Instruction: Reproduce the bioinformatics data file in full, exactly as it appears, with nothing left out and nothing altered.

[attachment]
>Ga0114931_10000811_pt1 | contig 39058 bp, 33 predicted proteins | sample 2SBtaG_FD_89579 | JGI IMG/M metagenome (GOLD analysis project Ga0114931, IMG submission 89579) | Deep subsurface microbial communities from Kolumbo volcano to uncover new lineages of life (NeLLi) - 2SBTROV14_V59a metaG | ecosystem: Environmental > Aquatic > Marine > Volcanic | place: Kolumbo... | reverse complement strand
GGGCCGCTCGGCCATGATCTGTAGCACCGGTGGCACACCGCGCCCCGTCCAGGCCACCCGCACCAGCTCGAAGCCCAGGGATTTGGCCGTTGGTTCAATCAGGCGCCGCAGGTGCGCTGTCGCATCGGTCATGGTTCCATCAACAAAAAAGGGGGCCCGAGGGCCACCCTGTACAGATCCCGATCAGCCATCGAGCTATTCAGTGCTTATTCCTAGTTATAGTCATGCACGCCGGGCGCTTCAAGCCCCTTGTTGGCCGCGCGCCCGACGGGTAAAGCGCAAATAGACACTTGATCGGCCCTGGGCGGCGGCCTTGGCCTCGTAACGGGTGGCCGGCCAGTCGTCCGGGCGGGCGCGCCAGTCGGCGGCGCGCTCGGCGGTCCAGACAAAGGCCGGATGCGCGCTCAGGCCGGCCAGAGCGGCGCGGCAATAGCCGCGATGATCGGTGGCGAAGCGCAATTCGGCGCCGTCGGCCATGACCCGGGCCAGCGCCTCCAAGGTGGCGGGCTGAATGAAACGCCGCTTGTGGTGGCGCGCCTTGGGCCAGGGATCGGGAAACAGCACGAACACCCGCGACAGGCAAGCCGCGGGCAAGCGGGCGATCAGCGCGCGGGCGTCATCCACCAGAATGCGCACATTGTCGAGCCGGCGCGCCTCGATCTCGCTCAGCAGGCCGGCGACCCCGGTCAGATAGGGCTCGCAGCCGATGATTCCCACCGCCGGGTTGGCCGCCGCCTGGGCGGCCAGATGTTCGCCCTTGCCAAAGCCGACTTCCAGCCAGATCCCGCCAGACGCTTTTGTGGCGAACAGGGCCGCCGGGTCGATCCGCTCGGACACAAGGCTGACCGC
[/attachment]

>Ga0114931_10000811_pt1 | contig 39058 bp, 33 predicted proteins | sample 2SBtaG_FD_89579 | JGI IMG/M metagenome (GOLD analysis project Ga0114931, IMG submission 89579) | Deep subsurface microbial communities from Kolumbo volcano to uncover new lineages of life (NeLLi) - 2SBTROV14_V59a metaG | ecosystem: Environmental > Aquatic > Marine > Volcanic | place: Kolumbo... | reverse complement strand
GGGCCGCTCGGCCATGATCTGTAGCACCGGTGGCACACCGCGCCCCGTCCAGGCCACCCGCACCAGCTCGAAGCCCAGGGATTTGGCCGTTGGTTCAATCAGGCGCCGCAGGTGCGCTGTCGCATCGGTCATGGTTCCATCAACAAAAAAGGGGGCCCGAGGGCCACCCTGTACAGATCCCGATCAGCCATCGAGCTATTCAGTGCTTATTCCTAGTTATAGTCATGCACGCCGGGCGCTTCAAGCCCCTTGTTGGCCGCGCGCCCGACGGGTAAAGCGCAAATAGACACTTGATCGGCCCTGGGCGGCGGCCTTGGCCTCGTAACGGGTGGCCGGCCAGTCGTCCGGGCGGGCGCGCCAGTCGGCGGCGCGCTCGGCGGTCCAGACAAAGGCCGGATGCGCGCTCAGGCCGGCCAGAGCGGCGCGGCAATAGCCGCGATGATCGGTGGCGAAGCGCAATTCGGCGCCGTCGGCCATGACCCGGGCCAGCGCCTCCAAGGTGGCGGGCTGAATGAAACGCCGCTTGTGGTGGCGCGCCTTGGGCCAGGGATCGGGAAACAGCACGAACACCCGCGACAGGCAAGCCGCGGGCAAGCGGGCGATCAGCGCGCGGGCGTCATCCACCAGAATGCGCACATTGTCGAGCCGGCGCGCCTCGATCTCGCTCAGCAGGCCGGCGACCCCGGTCAGATAGGGCTCGCAGCCGATGATTCCCACCGCCGGGTTGGCCGCCGCCTGGGCGGCCAGATGTTCGCCCTTGCCAAAGCCGACTTCCAGCCAGATCCCGCCAGACGCTTTTGTGGCGAACAGGGCCGCCGGGTCGATCCGCTCGGACACAAGGCTGACCGC